People want us to admit that we are exactly what we seem on the outside — which in my case is what I sound like. Because I want to be liked, I’ll reply, “Well, obviously I am an American.” To which there is a visible relaxing of my questioner’s brow.

But I mean really, isn’t it better to ask personal questions where what the other person thinks of themselves might actually be the answer?

I don’t know why I’m obviously an American. It can’t be at that at 5 minutes into my life I found myself in Madison, Wisconsin (though it sounds like a nice place to be from.) Zero to two years old is no time to be learning to act like a local.

And it isn’t because America is where I call home, otherwise I wouldn’t have left and made my home in other places.

What makes me American is the way I think and the way that I talk. Not my family history. Or my sense of where I belong.

But what used to really get on my nerves is I swear that I think and talk the way I do because I’m me! And I hated it when everything that I might be got brushed aside with the cursory “Sure, but you are American.” I suppose a lot of us think we are who we are because we’re individuals when all the evidence suggests that’s half the story at best.

America isn’t just a nationality — it’s an idea. It always has been. First a series of outposts for pioneers and religious outsiders, later an invitation to the rejected of the world to come to a place where hard work would save you and now a flailing Super Power at the heart of any international debate about morality. So it’s not like people are stating a simple random demographic fact when they decide you must be from that land.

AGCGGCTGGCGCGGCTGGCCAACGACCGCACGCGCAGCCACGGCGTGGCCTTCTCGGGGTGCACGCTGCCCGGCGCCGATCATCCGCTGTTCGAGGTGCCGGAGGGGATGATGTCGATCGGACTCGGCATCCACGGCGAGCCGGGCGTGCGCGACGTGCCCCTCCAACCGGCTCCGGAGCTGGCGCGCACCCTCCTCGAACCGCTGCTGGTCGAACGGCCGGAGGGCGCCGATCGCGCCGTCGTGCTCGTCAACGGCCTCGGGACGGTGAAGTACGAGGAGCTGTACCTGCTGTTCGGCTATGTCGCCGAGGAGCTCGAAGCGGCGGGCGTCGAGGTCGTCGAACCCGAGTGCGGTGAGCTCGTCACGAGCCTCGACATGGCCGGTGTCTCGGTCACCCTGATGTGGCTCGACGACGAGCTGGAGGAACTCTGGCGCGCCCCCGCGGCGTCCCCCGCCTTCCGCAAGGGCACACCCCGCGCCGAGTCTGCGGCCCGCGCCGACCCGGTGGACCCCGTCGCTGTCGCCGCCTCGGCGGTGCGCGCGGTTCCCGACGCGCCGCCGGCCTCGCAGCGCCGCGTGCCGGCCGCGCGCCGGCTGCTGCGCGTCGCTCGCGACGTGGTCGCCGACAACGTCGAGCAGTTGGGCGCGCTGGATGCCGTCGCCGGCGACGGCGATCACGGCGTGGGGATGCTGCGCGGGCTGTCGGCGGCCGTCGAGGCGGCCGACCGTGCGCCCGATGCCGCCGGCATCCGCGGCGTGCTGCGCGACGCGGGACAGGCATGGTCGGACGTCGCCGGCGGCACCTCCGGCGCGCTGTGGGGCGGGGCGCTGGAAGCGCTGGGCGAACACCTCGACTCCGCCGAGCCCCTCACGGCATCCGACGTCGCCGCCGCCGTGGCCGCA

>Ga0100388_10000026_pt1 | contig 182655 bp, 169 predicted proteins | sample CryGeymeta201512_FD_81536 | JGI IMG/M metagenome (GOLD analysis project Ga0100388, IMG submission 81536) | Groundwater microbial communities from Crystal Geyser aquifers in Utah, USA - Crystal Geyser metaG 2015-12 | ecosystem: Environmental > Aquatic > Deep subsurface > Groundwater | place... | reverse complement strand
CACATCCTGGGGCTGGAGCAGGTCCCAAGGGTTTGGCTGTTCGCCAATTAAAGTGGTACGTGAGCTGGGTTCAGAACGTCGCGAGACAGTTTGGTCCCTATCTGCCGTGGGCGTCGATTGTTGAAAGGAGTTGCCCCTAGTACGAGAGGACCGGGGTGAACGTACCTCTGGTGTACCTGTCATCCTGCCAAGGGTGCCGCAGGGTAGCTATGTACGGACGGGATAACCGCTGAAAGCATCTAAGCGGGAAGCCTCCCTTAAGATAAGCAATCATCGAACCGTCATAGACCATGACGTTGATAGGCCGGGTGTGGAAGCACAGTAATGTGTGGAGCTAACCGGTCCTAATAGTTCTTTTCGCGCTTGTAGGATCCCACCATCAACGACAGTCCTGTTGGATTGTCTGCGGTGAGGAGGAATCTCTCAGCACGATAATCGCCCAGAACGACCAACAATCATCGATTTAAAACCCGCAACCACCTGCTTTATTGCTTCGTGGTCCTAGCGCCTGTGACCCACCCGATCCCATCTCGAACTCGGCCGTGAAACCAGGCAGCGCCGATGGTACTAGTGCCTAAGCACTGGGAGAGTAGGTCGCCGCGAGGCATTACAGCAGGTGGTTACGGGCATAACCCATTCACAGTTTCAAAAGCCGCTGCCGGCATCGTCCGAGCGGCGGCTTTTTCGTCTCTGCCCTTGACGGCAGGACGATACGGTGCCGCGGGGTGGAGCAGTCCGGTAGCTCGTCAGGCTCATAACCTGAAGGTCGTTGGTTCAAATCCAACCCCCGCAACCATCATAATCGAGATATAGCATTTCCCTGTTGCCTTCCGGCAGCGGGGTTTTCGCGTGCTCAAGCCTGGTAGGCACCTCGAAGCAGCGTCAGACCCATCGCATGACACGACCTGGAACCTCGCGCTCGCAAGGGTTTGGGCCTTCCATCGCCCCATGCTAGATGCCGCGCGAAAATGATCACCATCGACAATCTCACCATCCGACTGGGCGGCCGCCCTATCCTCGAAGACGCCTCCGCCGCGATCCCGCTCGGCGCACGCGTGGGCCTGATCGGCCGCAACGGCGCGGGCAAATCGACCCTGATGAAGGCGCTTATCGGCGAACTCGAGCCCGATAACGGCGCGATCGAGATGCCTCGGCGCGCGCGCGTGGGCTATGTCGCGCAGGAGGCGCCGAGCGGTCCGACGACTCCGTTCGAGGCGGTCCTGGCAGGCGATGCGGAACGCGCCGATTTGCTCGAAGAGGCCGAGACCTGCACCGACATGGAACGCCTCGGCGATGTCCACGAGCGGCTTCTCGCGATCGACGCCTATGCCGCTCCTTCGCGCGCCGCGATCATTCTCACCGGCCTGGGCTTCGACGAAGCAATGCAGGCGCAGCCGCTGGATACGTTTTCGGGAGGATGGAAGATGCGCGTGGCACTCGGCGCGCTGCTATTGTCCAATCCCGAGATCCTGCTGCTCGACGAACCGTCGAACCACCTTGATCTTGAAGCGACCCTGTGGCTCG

Fortunately for me, I’ve grown up just enough to become a lot less sensitive to all the things that other people tell me I may be. But, no kidding, it used to really, really piss me off.

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What to do about Facebook…

How different my life might have been …

* * *

The other evening I was filling in my ‘hometown’ on Facebook and found it surprisingly difficult.

I am born in Finland of Finnish parents, but my family belongs to a 5% linguistic minority who speak Swedish.

We’re known as “Finlandssvenskar” or “Finnish-Swedish.”

Traditionally the Finnish-Swedish community has had a strong, albeit diminishing presence with schools, churches, universities and a political party — all in our own language (i.e. Swedish.)

When I was about 3 years old my family moved from Finland to Sweden and so I never learnt to speak the Finnish language, which roughly 95% of Finns speak. I still hold the passport of the country where I was born, but I can’t speak the mother tongue.

Recently I went on a date and after explaining where I’m from, the man hit it right on the head: “Oh, so you’re one of those who doesn’t belong anywhere. The Swedes don’t like you because you’re Finnish and the Finns don’t like you because you’re Swedish.”  He was right. He was also a British expat. We were out to dinner in Switzerland which is where I live today.

I first arrived here in my early teens after my parents left Sweden. Since making Switzerland my home I’ve left it and returned four times. I live in the French speaking area of this quadri-lingual country but go to work at an American multinational and speak English all day. I listen to English-speaking Swiss radio and 90% of the books I read are in English (the rest in Swedish or French.)

One of my brothers took US nationality a few years back. My other brother sought Swedish citizenship as soon as he turned 18. Lately my mother has said she might take Swedish nationality as well. That would leave me the only Finn in our family, which adds an interesting dimension to my quandaries.

So what to do about Facebook.